StarF would also most likely tell you that he has an album out called “Have Some Fun” but he’s a rather humble guy, so I doubt he’d comment on the quality of the album when telling you about it. Marc With a C has no qualms about that sort of thing though, and will say that “Have Some Fun” is totally worth your time, but… we’re talking about StarF’s imaginary opinions here. So please go and do what StarF may or may not want you to do. For StarF.
Bradley Cooper and Vin Diesel
Speaking their lines vs the final product
Why is Vin Diesel looking down? Is he worried he’s gonna forget his line?
Vin Diesel asked the director his inspiration for every line he did and did multiple takes until he was satisfied. He also recorded the line over 1,000 times and also recorded his lines in Mandarin, Portuguese, French, and Spanish so they could use his real voice in those versions. He’s looking at his lines because Vin Diesel is a dedicated motherfucking professional.
And then he showed up at the LA premiere like this:
Vin Diesel is so fantastic every time I hear people mock him I just want to be like “excuse you, do you know of any other multi-racial actor in Hollywood who’s fronted a blockbuster franchise featuring an unashamedly multi-cultural cast full of primarily non-white actors, and who has done it unapologetically over and over again for *seven* installments? NO, YOU DON’T, SIT THE FUCK DOWN.”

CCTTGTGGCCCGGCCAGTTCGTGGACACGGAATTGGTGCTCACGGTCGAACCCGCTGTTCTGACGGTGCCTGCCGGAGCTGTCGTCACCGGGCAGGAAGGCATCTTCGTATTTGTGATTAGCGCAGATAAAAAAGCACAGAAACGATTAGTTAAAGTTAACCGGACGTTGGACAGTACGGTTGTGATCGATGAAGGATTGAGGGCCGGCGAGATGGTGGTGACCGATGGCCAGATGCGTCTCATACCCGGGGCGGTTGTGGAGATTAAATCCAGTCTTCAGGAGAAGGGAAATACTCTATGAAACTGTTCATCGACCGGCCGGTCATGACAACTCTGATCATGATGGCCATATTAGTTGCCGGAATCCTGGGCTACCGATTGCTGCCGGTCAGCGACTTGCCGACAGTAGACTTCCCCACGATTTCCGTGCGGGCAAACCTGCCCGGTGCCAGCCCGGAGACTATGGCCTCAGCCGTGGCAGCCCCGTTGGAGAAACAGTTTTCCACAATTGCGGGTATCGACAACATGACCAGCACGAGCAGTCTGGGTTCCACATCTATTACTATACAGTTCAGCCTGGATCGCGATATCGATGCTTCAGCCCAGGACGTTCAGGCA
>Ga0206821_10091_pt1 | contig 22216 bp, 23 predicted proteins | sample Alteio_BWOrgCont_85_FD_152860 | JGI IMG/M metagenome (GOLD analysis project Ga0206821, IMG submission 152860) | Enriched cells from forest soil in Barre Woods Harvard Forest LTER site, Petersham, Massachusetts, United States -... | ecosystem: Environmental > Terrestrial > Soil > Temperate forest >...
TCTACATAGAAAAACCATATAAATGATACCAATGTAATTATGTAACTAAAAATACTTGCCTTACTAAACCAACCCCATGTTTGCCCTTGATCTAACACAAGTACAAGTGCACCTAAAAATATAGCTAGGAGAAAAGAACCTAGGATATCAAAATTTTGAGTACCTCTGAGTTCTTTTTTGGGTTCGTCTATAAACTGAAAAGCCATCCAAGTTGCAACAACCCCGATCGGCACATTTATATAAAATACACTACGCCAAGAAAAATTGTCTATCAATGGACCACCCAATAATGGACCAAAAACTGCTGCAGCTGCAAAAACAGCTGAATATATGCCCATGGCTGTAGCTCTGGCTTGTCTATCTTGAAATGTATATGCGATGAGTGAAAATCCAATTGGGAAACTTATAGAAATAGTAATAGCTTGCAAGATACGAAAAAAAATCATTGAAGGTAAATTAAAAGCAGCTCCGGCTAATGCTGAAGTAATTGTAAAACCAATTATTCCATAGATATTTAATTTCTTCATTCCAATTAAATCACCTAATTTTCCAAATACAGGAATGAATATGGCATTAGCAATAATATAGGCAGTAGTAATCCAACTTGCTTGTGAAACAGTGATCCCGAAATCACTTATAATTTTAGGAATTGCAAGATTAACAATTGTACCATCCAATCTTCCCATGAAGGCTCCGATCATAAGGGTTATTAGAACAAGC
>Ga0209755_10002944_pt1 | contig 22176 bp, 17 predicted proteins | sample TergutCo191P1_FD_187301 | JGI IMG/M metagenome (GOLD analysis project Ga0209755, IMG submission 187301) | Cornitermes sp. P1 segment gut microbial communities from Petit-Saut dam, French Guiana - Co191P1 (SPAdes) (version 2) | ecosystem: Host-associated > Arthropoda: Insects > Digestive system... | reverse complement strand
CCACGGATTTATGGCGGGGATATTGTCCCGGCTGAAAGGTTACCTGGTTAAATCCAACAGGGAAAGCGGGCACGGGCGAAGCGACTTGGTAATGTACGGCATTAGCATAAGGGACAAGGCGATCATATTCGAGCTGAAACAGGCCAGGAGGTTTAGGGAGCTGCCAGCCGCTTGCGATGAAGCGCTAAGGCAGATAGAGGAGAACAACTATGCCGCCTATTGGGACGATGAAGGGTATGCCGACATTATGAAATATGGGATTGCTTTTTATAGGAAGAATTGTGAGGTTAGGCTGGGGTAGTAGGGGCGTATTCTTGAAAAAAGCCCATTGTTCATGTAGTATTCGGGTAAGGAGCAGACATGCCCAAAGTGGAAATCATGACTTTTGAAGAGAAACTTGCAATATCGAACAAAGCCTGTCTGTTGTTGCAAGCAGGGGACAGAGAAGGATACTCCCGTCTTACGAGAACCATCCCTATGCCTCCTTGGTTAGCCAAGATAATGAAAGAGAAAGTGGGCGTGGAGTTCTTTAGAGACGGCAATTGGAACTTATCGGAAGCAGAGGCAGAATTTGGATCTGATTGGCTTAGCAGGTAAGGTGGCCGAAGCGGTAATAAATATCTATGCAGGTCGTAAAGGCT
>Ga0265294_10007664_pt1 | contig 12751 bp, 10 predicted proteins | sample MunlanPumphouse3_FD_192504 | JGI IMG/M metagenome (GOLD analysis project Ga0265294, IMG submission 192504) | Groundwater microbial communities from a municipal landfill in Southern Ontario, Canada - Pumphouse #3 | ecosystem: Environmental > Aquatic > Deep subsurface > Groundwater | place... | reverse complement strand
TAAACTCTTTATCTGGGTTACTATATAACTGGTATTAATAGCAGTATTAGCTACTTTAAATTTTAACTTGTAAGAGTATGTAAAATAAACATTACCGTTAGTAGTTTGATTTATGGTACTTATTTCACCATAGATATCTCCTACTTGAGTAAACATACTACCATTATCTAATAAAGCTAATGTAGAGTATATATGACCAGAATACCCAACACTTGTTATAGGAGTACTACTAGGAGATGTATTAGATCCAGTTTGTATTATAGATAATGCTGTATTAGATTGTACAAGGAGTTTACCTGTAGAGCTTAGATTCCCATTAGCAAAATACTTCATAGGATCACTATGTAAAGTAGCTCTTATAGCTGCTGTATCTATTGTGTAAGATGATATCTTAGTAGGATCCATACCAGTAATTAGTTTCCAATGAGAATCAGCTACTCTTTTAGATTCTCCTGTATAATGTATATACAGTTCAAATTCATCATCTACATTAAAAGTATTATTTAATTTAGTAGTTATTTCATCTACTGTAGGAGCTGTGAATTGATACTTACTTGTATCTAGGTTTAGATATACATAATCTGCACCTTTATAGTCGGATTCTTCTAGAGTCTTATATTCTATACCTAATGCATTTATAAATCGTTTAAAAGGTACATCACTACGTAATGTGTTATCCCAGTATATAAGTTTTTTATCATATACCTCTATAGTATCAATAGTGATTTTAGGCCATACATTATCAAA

<3 <3 <3
Vin Diesel makes goofy movies like The Pacifier so he can keep making Riddick movies. He even went so far as to found Tigon Studios to make sure the Riddick video game was good (it was awesome).
I love Vin Diesel!
In high school and college, when Vin Diesel really rose to box office prominence, I used to hate Vin Diesel because he seemed like the kind of dumb macho guy that A. made fun of me a lot and B., well, A’s enough, isn’t it?
And then he went on “The Tonight Show” and talked in depth about his high school life as a hardcore D&D player. So. I’m on board with Vin Diesel now. And also, like, don’t judge people by how they look.
i don’t even care about the gifs. reblogging for the comments and cause Vin is my boy.
One of my favorite things ever was finding out Vin Diesel taught Judi Dench to play D&D
He also made the great short film Multi-Facial.
DO YOU KNOW HOW BADLY I WANT TO PLAY D&D WITH VIN FUCKING DISEL
WITH ZACK SMITH AS THE DM